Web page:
by Brooke Dimarzio
One work of fiction that I have read recently for my Young Adult Fiction class was Fun Home by Alison Bechdel. At first read, I did not immediately notice the connections to gothic literature in this graphic novel. I have this class immediately after Dr. Peeples, and one day while reading it hit me all at once how “gothic” this novel actually is. Fun Home closely connects with “gothic” aesthetic because of the way the past perpetually haunts the present moment for the main characters. Fun Home is an autobiographical graphic novel that allows the author to become the artificer of her own life and share her truth. This directly contrasted with her father, Bruce, who uses art to conceal and repress his truth. Fun Home’s Alison Bechdel narrates the discovery of her sexuality while being entwined with her father’s suppressed past. After Bruce commits suicide, Alison comes to terms with her father’s suppressed homosexuality. The story unfolds the conflicting and cross-sectional desires between father and daughter—Alison is in many ways jealous of her father’s “wasted” masculinity. On the other hand, Bruce projects is innermost desires onto his daughter by forcing her to dress femininely as a child. The story is centered around death, family trauma, and repressed identity. Not to mention, Bruce is the director of his family’s funeral home, “Fun Home”—directly facing death on a weekly basis.
One specific element in the story that solidifies this gothic interpretation is the home that the family lives in. Bechdel’s childhood home—a gothic revival house, was a center point of the narrative for multiple chapters. Allison’s father, Bruce, painstakingly pours his suppressed identity into the details of the home through decoration. The ornate decorations of the home in many ways represent his repressed gender expression and sexuality. Allison Bechdel repeatedly suggests how her father’s control over the house becomes symbolic of his artificial life. You can see how Bechdel presents this through her illustrations.
The house in Fun Home is inherently gothic (not just because it is literally a gothic revival home, but also symbolically) because the suppression of secrets and corruption comes through the family home. Although Bruce’s life was dedicated to repressing his sexuality, we see how the truth eventually comes to the surface in a way that haunts the protagonist. After Bruce dies, Alison is left to process not only her father’s repressed truth but must come to terms with her own sexuality. All of this happens within the walls of this house.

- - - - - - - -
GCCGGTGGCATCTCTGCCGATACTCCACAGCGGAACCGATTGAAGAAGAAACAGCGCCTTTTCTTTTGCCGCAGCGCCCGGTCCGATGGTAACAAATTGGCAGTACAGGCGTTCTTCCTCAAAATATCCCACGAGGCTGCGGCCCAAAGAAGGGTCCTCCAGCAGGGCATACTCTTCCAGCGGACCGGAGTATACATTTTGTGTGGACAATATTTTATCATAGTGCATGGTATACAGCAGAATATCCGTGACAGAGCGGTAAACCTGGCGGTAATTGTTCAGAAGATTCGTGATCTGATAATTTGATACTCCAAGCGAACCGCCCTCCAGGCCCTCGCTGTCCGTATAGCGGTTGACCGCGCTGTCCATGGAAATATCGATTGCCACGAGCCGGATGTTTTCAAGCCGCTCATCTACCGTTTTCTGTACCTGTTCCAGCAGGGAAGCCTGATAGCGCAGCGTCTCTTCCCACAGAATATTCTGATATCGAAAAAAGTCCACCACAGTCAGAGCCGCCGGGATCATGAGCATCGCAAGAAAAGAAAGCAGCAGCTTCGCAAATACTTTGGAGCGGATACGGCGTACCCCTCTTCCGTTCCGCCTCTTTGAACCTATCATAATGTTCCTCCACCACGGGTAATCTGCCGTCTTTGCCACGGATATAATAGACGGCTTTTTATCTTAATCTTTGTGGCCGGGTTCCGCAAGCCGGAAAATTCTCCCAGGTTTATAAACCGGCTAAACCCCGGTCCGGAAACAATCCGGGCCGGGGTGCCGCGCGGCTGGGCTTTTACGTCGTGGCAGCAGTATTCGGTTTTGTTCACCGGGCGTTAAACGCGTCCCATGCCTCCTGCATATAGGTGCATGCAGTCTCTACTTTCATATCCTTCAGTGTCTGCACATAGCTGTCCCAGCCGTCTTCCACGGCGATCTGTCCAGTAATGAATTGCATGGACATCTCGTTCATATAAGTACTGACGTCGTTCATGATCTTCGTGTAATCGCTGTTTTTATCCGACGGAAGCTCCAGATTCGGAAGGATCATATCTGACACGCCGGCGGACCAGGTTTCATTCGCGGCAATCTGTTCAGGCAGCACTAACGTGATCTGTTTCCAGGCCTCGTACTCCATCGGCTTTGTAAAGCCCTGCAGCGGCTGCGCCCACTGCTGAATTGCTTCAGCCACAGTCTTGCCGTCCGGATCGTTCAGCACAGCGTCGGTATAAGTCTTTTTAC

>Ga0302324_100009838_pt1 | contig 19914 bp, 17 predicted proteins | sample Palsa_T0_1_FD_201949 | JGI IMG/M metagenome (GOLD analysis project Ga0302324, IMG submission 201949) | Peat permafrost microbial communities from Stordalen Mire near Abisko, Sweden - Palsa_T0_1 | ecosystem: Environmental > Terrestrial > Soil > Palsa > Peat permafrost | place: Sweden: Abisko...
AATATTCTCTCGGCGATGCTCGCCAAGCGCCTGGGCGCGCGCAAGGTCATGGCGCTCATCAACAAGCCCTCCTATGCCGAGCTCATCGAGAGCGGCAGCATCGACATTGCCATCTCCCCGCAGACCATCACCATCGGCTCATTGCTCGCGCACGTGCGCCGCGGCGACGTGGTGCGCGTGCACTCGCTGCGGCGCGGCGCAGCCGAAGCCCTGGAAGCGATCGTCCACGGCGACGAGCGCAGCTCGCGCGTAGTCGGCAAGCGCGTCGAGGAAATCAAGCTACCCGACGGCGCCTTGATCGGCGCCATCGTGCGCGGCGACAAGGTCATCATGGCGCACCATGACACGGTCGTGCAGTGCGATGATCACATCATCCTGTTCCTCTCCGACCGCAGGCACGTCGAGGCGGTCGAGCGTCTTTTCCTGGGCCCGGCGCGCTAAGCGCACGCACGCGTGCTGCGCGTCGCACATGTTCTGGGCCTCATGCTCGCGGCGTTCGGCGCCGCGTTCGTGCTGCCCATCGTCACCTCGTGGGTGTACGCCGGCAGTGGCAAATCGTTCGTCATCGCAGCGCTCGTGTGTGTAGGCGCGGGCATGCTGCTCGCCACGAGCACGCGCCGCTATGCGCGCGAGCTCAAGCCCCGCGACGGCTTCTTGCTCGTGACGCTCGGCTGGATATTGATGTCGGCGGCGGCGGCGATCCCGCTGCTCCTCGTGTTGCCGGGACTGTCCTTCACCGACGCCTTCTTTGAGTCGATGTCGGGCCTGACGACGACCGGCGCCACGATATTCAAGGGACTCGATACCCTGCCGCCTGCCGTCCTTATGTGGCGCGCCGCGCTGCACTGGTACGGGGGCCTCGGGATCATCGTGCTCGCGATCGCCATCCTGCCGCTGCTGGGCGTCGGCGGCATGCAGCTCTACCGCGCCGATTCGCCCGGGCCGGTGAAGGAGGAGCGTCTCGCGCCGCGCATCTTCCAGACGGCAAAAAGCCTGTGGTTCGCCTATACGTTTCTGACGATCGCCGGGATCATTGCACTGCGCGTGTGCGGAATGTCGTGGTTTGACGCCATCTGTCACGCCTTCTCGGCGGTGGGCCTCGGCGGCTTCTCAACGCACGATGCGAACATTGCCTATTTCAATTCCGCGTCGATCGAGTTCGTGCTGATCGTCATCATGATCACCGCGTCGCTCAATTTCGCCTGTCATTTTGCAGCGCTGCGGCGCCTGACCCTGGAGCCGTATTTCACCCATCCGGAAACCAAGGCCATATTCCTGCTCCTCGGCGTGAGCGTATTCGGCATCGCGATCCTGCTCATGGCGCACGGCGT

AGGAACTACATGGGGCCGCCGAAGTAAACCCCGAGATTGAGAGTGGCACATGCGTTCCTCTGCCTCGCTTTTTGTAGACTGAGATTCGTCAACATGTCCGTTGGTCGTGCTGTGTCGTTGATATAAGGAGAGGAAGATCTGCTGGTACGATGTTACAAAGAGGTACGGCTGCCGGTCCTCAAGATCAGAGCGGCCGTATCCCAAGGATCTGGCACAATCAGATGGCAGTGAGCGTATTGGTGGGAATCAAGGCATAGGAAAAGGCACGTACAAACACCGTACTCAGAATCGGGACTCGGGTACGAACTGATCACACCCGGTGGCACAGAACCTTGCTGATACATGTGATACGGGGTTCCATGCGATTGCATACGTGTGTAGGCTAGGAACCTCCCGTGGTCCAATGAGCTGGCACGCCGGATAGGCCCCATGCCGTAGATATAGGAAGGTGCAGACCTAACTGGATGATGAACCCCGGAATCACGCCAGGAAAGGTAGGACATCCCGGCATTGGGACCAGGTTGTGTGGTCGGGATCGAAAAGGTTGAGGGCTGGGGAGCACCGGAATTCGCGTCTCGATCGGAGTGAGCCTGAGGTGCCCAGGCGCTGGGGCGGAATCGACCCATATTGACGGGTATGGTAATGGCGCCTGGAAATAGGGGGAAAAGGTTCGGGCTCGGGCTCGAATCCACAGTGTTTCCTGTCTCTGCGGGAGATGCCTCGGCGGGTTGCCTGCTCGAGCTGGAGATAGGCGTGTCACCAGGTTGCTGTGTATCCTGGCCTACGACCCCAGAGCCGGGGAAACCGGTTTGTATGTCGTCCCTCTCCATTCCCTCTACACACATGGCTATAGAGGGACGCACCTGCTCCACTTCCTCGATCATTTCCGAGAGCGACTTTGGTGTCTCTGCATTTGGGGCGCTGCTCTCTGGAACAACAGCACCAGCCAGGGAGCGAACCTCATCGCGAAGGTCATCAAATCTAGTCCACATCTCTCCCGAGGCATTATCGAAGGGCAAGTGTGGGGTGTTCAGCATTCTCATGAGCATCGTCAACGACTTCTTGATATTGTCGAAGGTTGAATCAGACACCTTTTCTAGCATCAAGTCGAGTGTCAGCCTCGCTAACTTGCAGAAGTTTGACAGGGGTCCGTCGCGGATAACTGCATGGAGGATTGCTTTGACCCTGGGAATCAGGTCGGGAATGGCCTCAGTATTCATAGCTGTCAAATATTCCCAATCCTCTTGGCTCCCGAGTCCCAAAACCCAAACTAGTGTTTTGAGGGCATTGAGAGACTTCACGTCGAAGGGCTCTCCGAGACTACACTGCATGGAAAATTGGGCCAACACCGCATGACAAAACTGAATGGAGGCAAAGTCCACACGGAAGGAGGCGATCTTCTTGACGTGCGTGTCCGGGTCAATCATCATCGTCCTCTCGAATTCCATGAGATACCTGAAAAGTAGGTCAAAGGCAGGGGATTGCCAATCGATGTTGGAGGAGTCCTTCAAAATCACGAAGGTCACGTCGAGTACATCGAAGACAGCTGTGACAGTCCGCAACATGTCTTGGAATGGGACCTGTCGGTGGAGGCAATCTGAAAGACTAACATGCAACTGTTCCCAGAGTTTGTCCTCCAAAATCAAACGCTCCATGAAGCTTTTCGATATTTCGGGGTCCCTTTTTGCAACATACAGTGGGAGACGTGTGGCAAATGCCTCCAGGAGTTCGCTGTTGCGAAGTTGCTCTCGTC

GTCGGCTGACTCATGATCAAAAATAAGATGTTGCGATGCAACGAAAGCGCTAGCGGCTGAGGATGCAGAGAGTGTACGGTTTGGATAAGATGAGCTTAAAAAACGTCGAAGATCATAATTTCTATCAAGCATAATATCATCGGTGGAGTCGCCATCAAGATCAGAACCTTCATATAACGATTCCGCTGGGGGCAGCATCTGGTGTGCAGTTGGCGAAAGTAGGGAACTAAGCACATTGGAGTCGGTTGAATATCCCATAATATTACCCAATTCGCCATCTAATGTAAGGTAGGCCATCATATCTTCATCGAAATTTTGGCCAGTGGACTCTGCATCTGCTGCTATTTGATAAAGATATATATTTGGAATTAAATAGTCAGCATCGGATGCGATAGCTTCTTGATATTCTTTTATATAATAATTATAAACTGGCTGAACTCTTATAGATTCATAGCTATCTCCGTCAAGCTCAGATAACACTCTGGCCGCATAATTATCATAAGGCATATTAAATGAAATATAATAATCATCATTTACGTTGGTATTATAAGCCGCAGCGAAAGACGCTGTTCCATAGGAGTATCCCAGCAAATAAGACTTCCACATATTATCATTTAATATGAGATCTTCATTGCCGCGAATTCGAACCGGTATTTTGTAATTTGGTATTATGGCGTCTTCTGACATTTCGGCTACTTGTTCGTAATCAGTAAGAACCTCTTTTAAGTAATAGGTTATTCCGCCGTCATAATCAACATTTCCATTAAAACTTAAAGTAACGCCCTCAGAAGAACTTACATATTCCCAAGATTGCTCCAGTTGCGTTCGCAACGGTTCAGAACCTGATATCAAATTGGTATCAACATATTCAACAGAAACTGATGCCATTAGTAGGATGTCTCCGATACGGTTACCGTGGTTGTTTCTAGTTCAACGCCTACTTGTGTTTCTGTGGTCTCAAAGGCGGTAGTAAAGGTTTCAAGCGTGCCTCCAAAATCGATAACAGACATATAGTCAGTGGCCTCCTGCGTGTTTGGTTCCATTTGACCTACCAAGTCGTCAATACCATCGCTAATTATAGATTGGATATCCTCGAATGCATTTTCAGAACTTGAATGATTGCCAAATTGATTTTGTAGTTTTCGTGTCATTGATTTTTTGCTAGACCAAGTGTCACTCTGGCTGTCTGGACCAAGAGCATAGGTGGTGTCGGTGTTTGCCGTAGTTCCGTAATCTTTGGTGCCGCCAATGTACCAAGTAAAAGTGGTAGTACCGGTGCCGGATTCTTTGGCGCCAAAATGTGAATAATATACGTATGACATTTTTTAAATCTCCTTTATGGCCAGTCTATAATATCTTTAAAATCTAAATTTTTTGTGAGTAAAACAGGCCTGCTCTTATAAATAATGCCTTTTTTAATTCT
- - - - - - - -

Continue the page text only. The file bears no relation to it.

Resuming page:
One cartoon in particular still captures my attention:
Here, we can see Alison and Bruce sitting together in the library of the home. Throughout the narrative, the library is a central room where Bruce interacts with other men he is interested in. Additionally, both Alison and Bruce have a profound love for literature. They communicate and understand each other through metaphor and literary tradition. In the top image, we can see how both Alison and Bruce are sitting together in the same room. They both occupy the same space and exist together but are separate– consumed by their own worlds. Alison sits at the desk writing while Bruce sits in the chair reading. The perspective of the drawing makes it look like they are physically close together in a small space.
Looking at only the bottom image, you might not know that the two were in the same room because of the perspective difference. Alison is sitting at the desk while Bruce seems much more distant since we can only see them through the two windows. Interestingly, Bruce’s face is obstructed by the window frames. On a symbolic level, you can say that he is trapped behind bars. This symbolic element has to be deliberate. Although Alison and Bruce are in the same room, they are emotionally distant from each other because Bruce is trapped by his repressed sexuality. On the other hand, Alison, who is able to come to terms with her own lesbian identity, is unobstructed by the frames of the windowpanes. In these two images, the furnishings of the house and the actual structure of the house serve to represent the way Alison processes her relationship with her father. This method of autobiography through the medium of a graphic novel is inherently gothic.
In some ways, the elements of this story reminded me of Poe’s “Fall of the House of Usher.” Although Poe’s depiction of the gothic house is vastly more extreme, they both follow similar principles. In both stories, the houses are symbols of repressed identity and lack of freedom. In “Fall of the House of Usher” the house is a character. In Fun Home, Bechdel personifies her family home often and it deliberately becomes its own character.